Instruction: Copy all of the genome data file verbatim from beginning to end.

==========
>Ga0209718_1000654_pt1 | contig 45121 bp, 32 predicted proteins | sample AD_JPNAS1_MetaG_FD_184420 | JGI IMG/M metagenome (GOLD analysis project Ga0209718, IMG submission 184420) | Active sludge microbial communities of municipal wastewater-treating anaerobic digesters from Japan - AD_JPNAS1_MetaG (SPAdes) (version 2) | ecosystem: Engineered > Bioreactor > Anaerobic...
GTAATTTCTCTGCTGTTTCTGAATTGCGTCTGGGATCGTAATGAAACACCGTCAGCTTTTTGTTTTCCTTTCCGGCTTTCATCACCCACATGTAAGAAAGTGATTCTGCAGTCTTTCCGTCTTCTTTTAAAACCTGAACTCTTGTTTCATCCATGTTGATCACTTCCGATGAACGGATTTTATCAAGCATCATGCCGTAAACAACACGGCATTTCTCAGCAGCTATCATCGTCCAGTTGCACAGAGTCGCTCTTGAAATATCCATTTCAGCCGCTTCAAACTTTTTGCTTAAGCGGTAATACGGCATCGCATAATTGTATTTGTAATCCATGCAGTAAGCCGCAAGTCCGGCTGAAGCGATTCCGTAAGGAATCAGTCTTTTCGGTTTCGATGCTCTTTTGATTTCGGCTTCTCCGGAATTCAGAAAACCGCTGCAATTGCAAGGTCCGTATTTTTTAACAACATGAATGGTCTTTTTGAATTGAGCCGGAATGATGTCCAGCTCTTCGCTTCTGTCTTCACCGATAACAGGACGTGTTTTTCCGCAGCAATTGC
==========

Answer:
>Ga0209718_1000654_pt1 | contig 45121 bp, 32 predicted proteins | sample AD_JPNAS1_MetaG_FD_184420 | JGI IMG/M metagenome (GOLD analysis project Ga0209718, IMG submission 184420) | Active sludge microbial communities of municipal wastewater-treating anaerobic digesters from Japan - AD_JPNAS1_MetaG (SPAdes) (version 2) | ecosystem: Engineered > Bioreactor > Anaerobic...
GTAATTTCTCTGCTGTTTCTGAATTGCGTCTGGGATCGTAATGAAACACCGTCAGCTTTTTGTTTTCCTTTCCGGCTTTCATCACCCACATGTAAGAAAGTGATTCTGCAGTCTTTCCGTCTTCTTTTAAAACCTGAACTCTTGTTTCATCCATGTTGATCACTTCCGATGAACGGATTTTATCAAGCATCATGCCGTAAACAACACGGCATTTCTCAGCAGCTATCATCGTCCAGTTGCACAGAGTCGCTCTTGAAATATCCATTTCAGCCGCTTCAAACTTTTTGCTTAAGCGGTAATACGGCATCGCATAATTGTATTTGTAATCCATGCAGTAAGCCGCAAGTCCGGCTGAAGCGATTCCGTAAGGAATCAGTCTTTTCGGTTTCGATGCTCTTTTGATTTCGGCTTCTCCGGAATTCAGAAAACCGCTGCAATTGCAAGGTCCGTATTTTTTAACAACATGAATGGTCTTTTTGAATTGAGCCGGAATGATGTCCAGCTCTTCGCTTCTGTCTTCACCGATAACAGGACGTGTTTTTCCGCAGCAATTGC